I feel like I'm going to snap. Today at work I remembered how I'd had some ambition of picking Gabriel up from school on Fridays, and how distant and remote and impossible that seems now. School itself feels like a distant and remote world, one so far away from the gray cubicle walls, fluorescent light, and relative order and dullness of an office.
Then I was struck with a terrible thought. Maybe he'll get so used to being one of the CDC kids that that will become his life, his expectation, what he looks forward to after school -- not hanging around home with his mother. That will happen in all too few years anyway.
What if he doesn't want me to pick him up anymore?
I couldn't get that out of my head all day, and struggled not to cry when lulls in work let my heavy heart pull my thoughts back to my son. I couldn't feel as sad about Julian and Katrina, a preschooler and a baby who you'd think would need me more than an ultra-independent kindergartner, but was too sad about Gabriel to spin into my usual guilt cycle about the other two. There's plenty of time for that.
Maybe it's me who needs Gabriel more. We have such a history together, we've been through so much already together in his short life. Full-time momming is such a challenging, frustrating, hard thing to do, and its rewards are short, infrequent, and unpredictable. But those rewards are deeply felt ones. Seeing Gabriel's face light up happily when he saw me outside his classroom, and having him run to me with outstretched arms, is one of those wonderful joyful moments that make it all worth it. It was all I could do not to watch the clock during a meeting this afternoon, and then not burst into tears when I saw it was 2:45pm.
I wish I knew why this, of all things, is hitting me so hard now. I'm getting up to speed at work, which is one essential component to getting a grip on this work/home balance that so escapes me. That's good, it brings me closer to the obvious solution of cutting back on my hours -- easy enough to do with this flexible work and contract. But perversely, it's the very flexibility of this job that makes me not want to jeopardize it by not being productive enough yet, so I feel compelled to work every possible minute.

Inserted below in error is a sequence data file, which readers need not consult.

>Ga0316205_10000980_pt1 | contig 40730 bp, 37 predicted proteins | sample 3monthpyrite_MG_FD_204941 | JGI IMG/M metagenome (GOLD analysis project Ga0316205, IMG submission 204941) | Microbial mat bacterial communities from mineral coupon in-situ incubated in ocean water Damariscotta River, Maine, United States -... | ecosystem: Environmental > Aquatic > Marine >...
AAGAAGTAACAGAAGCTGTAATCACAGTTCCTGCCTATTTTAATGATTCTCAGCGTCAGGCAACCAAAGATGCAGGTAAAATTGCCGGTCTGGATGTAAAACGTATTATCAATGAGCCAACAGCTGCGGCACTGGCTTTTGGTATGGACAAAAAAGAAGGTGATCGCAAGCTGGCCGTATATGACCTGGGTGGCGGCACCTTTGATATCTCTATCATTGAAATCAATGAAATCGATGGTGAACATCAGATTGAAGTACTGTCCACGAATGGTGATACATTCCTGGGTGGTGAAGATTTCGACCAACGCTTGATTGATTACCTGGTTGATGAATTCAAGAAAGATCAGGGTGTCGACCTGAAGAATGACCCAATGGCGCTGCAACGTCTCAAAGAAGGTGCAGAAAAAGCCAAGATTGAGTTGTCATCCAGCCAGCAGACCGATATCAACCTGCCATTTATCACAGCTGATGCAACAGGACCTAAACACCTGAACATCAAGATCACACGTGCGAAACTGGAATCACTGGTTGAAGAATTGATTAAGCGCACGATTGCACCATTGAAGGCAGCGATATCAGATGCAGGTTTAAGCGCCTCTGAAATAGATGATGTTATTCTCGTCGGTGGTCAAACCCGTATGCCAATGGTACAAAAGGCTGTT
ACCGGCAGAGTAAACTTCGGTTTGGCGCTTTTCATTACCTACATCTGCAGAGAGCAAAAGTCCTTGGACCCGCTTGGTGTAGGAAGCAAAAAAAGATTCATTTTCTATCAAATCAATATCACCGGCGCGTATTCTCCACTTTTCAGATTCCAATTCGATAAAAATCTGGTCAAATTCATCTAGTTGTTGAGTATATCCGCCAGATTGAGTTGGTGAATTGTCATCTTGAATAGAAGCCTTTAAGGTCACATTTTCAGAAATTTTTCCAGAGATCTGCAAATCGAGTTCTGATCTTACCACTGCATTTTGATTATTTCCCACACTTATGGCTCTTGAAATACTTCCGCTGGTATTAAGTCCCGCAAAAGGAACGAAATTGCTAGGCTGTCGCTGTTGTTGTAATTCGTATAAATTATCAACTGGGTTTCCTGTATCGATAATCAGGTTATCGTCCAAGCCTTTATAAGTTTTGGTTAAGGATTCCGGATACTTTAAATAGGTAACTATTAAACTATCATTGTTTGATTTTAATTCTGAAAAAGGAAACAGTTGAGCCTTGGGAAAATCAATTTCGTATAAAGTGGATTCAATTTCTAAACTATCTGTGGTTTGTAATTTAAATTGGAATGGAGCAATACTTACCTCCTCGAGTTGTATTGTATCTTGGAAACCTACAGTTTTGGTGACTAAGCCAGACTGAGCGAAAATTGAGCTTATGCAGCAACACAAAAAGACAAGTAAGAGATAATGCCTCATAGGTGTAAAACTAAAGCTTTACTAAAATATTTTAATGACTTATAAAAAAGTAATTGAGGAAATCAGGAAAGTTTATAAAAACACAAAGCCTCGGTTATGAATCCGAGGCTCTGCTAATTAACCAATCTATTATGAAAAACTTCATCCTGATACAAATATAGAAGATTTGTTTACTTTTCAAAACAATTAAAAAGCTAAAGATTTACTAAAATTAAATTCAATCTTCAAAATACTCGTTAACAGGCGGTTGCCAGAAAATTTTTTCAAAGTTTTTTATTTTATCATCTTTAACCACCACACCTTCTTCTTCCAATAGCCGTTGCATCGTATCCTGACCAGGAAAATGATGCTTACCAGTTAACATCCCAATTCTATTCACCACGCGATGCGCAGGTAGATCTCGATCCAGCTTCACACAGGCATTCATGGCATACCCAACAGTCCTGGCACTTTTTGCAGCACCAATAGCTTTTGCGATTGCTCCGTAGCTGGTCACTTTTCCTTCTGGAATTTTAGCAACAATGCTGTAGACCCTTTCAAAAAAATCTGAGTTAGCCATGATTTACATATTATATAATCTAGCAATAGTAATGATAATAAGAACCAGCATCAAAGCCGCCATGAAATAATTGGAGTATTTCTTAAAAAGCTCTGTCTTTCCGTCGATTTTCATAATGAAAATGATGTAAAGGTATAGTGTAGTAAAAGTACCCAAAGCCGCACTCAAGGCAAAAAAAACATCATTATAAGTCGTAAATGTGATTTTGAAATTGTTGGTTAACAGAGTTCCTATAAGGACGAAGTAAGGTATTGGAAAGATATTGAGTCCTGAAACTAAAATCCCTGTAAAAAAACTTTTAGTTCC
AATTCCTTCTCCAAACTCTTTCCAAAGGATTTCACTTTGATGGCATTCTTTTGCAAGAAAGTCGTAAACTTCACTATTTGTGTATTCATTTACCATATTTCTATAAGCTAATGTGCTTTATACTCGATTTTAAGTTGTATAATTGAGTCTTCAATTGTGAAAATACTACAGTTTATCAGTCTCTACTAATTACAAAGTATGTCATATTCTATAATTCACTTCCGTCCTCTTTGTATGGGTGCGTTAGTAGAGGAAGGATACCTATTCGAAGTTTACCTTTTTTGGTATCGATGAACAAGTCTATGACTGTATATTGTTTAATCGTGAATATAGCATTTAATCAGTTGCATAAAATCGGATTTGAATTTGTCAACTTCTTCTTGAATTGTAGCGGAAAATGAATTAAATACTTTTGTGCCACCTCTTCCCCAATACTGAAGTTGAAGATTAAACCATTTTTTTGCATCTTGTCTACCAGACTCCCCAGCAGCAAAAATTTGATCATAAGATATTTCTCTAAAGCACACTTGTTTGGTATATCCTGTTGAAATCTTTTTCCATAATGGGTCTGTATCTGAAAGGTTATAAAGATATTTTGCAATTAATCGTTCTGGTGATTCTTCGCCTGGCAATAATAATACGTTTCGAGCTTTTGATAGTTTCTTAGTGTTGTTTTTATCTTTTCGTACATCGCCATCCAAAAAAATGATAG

That is, unless some other essential interest gets in the way. To my great surprise, one problem that's been handily solved is how to fit in exercise. There's a trail about 3/4 of a mile from the office and a shower at work -- in just over an hour, I can fit in a run and the day's shower, with no overhead of going anywhere. The run gives me a crucial energy boost, and greatly improves my outlook on life, even today. I had a great time running with my iPod, going fast and feeling strong. Something has to give, but running and exercising isn't it. It can't be, or I really will snap.
The part I struggle with the most is the afternoons. The mornings, to my surprise, are pretty good. Though I'm a true-blue night owl, I actually don't mind leaping out of bed at 6:30am and whisking a pajama'd unfed baby into the car and zooming away into the sunrise. It's almost a personal challenge to beat the traffic (and today I left at 7:10, and there was a noticeable increase in traffic from yesterday's 6:59am departure), and I like getting to work when it's nice and quiet and getting a great parking spot. But I have to fix the afternoons, starting with my own irrational compulsion to work until 4pm. That's just too late.
One minor tweak in the afternoon rush worked well though: after picking up Katrina, I picked Gabriel up next. Then I left Katrina in the car with her protective older brother in the small parking lot right in front of Julian's preschool, which made it much easier to quickly run in and get Julian, and feel that she was safe. I can see the car the whole time, and if any adult pokes his head in, Gabriel is old enough to explain before they call CPS on me. Julian, I can still picture saying, "I don't know where my Mommy is, she left!"
Tonight I talked to Gabriel about picking him up from school. I asked him if he has fun playing outside with other kids after school, and he said "Yeah, I do!" Then I asked if he still wanted me to pick him up, almost afraid of the answer. But he said sincerely, "yeah Mom I still wish you'd pick me up from school." I said, "But you like playing with your friends afterward, right?" and he said, "Yeah, but I like it when you pick me up better." And he gave me his warm bony hug.
Such a kid. No wonder I miss him so much.